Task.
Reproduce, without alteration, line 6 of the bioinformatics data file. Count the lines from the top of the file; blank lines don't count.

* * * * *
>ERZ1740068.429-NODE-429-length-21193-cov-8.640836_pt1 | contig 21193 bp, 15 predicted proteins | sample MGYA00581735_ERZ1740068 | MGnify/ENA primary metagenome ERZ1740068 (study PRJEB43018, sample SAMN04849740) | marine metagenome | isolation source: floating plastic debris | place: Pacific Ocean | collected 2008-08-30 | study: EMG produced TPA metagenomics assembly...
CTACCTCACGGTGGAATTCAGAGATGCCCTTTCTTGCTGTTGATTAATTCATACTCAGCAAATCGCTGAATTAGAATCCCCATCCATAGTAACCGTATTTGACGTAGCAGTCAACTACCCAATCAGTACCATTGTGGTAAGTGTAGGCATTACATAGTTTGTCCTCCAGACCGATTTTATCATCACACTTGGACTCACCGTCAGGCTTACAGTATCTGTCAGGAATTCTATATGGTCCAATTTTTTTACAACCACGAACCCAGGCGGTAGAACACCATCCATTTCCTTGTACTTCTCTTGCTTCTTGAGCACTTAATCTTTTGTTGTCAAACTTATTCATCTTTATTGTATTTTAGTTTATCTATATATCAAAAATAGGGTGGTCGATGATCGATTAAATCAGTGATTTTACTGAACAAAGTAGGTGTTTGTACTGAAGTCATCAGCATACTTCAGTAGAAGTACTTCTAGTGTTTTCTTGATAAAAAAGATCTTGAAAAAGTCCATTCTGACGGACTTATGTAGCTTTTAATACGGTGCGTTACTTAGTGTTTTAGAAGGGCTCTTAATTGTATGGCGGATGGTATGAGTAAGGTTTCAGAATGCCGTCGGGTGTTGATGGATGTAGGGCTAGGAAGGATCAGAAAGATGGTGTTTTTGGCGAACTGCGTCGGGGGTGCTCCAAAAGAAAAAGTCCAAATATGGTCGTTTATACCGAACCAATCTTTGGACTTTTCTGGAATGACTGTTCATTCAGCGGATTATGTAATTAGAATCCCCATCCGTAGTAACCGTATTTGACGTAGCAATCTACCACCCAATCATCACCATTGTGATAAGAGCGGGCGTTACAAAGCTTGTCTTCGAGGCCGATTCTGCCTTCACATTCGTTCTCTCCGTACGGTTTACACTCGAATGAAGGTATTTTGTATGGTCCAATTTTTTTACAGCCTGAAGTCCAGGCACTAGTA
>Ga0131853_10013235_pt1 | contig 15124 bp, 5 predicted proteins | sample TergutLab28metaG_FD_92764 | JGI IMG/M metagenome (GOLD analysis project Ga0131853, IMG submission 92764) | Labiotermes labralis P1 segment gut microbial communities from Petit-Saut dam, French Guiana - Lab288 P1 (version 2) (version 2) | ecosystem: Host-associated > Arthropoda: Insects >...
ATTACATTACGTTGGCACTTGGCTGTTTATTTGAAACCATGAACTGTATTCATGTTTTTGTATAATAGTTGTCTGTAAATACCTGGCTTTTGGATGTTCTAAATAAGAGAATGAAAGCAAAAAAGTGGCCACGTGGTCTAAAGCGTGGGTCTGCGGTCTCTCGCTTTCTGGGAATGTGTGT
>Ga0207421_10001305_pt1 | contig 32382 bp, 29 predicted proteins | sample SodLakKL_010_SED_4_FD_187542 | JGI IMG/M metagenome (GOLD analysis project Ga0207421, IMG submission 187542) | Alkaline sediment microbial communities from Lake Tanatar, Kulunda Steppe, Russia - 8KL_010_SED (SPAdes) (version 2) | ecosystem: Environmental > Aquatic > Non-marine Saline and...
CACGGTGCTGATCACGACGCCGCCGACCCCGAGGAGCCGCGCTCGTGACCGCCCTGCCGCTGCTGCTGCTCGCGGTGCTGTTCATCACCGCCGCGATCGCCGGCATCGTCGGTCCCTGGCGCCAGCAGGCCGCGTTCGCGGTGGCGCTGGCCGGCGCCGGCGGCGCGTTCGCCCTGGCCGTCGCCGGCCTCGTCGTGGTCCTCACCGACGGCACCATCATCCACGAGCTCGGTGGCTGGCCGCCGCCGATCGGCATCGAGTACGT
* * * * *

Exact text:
CACGGTGCTGATCACGACGCCGCCGACCCCGAGGAGCCGCGCTCGTGACCGCCCTGCCGCTGCTGCTGCTCGCGGTGCTGTTCATCACCGCCGCGATCGCCGGCATCGTCGGTCCCTGGCGCCAGCAGGCCGCGTTCGCGGTGGCGCTGGCCGGCGCCGGCGGCGCGTTCGCCCTGGCCGTCGCCGGCCTCGTCGTGGTCCTCACCGACGGCACCATCATCCACGAGCTCGGTGGCTGGCCGCCGCCGATCGGCATCGAGTACGT